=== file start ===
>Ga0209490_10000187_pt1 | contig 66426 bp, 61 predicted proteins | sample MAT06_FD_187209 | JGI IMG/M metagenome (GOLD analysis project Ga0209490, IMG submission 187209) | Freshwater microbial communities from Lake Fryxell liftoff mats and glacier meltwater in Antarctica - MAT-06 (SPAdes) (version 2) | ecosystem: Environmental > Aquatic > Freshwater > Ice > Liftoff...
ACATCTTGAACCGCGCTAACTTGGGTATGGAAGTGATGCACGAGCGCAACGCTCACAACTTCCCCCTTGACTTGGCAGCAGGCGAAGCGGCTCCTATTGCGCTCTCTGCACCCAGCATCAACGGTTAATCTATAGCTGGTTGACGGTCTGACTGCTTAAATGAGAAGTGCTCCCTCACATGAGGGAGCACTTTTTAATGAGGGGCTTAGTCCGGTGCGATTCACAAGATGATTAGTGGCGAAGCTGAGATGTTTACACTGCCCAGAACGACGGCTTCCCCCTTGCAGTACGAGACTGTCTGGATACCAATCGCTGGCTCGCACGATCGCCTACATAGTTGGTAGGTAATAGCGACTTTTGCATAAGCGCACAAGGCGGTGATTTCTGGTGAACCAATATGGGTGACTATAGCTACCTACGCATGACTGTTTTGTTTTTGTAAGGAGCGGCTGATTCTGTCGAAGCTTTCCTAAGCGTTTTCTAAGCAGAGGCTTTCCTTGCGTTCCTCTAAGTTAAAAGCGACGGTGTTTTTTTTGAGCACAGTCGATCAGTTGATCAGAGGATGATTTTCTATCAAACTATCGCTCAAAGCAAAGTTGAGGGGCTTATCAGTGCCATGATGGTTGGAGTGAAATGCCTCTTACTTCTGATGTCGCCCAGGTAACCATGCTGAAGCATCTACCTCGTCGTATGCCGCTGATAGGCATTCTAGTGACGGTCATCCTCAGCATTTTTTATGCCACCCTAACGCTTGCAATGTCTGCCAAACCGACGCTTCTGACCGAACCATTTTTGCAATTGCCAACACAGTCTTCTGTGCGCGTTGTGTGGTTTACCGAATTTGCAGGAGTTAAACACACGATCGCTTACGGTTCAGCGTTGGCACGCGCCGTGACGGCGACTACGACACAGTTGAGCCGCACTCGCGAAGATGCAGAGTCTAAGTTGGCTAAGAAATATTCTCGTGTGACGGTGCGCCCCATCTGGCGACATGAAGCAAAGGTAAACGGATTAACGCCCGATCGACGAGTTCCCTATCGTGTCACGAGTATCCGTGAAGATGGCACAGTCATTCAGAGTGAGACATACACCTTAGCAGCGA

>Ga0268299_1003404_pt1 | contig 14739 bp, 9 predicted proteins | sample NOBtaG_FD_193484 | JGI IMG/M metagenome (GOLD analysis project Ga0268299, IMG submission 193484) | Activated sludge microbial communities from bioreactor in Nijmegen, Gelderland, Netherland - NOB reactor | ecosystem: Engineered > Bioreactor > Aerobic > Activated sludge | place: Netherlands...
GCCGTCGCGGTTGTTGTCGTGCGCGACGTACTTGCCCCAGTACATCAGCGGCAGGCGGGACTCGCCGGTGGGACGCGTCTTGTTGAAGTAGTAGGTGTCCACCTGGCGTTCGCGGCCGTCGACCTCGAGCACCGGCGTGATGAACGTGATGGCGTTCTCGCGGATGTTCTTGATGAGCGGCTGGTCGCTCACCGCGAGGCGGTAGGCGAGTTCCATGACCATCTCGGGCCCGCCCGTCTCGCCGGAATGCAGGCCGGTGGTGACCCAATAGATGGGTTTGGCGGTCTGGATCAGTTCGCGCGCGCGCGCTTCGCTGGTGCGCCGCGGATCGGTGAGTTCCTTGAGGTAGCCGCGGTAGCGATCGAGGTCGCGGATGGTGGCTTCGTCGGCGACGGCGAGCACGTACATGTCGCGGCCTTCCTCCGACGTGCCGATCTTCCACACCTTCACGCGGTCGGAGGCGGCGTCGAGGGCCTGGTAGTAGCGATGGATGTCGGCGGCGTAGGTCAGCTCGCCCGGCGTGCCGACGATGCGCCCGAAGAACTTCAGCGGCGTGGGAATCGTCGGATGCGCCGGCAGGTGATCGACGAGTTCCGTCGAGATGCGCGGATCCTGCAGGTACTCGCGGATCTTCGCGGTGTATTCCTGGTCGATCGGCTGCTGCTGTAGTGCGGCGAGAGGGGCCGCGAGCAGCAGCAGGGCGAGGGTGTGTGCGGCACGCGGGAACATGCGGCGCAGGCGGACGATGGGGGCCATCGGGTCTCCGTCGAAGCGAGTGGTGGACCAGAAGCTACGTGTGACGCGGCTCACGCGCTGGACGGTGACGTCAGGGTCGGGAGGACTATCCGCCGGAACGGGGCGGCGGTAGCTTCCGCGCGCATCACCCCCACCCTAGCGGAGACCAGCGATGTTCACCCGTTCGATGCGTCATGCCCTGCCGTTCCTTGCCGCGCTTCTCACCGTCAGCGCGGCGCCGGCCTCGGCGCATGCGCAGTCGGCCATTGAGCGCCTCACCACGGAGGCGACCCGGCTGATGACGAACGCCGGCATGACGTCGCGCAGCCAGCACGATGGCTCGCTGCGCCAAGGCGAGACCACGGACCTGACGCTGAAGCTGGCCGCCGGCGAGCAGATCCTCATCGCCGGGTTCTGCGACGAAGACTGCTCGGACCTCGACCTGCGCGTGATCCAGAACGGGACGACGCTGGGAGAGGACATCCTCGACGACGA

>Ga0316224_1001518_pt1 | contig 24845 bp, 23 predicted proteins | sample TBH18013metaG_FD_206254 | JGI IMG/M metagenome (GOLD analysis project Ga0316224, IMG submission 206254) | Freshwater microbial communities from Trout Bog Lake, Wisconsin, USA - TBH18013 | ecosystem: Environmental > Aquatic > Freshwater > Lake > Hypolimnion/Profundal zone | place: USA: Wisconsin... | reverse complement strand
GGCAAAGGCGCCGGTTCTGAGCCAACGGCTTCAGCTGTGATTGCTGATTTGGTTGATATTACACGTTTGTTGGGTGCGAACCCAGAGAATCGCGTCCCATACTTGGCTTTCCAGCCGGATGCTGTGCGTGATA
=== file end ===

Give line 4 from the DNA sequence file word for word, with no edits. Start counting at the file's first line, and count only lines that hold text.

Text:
GCCGTCGCGGTTGTTGTCGTGCGCGACGTACTTGCCCCAGTACATCAGCGGCAGGCGGGACTCGCCGGTGGGACGCGTCTTGTTGAAGTAGTAGGTGTCCACCTGGCGTTCGCGGCCGTCGACCTCGAGCACCGGCGTGATGAACGTGATGGCGTTCTCGCGGATGTTCTTGATGAGCGGCTGGTCGCTCACCGCGAGGCGGTAGGCGAGTTCCATGACCATCTCGGGCCCGCCCGTCTCGCCGGAATGCAGGCCGGTGGTGACCCAATAGATGGGTTTGGCGGTCTGGATCAGTTCGCGCGCGCGCGCTTCGCTGGTGCGCCGCGGATCGGTGAGTTCCTTGAGGTAGCCGCGGTAGCGATCGAGGTCGCGGATGGTGGCTTCGTCGGCGACGGCGAGCACGTACATGTCGCGGCCTTCCTCCGACGTGCCGATCTTCCACACCTTCACGCGGTCGGAGGCGGCGTCGAGGGCCTGGTAGTAGCGATGGATGTCGGCGGCGTAGGTCAGCTCGCCCGGCGTGCCGACGATGCGCCCGAAGAACTTCAGCGGCGTGGGAATCGTCGGATGCGCCGGCAGGTGATCGACGAGTTCCGTCGAGATGCGCGGATCCTGCAGGTACTCGCGGATCTTCGCGGTGTATTCCTGGTCGATCGGCTGCTGCTGTAGTGCGGCGAGAGGGGCCGCGAGCAGCAGCAGGGCGAGGGTGTGTGCGGCACGCGGGAACATGCGGCGCAGGCGGACGATGGGGGCCATCGGGTCTCCGTCGAAGCGAGTGGTGGACCAGAAGCTACGTGTGACGCGGCTCACGCGCTGGACGGTGACGTCAGGGTCGGGAGGACTATCCGCCGGAACGGGGCGGCGGTAGCTTCCGCGCGCATCACCCCCACCCTAGCGGAGACCAGCGATGTTCACCCGTTCGATGCGTCATGCCCTGCCGTTCCTTGCCGCGCTTCTCACCGTCAGCGCGGCGCCGGCCTCGGCGCATGCGCAGTCGGCCATTGAGCGCCTCACCACGGAGGCGACCCGGCTGATGACGAACGCCGGCATGACGTCGCGCAGCCAGCACGATGGCTCGCTGCGCCAAGGCGAGACCACGGACCTGACGCTGAAGCTGGCCGCCGGCGAGCAGATCCTCATCGCCGGGTTCTGCGACGAAGACTGCTCGGACCTCGACCTGCGCGTGATCCAGAACGGGACGACGCTGGGAGAGGACATCCTCGACGACGA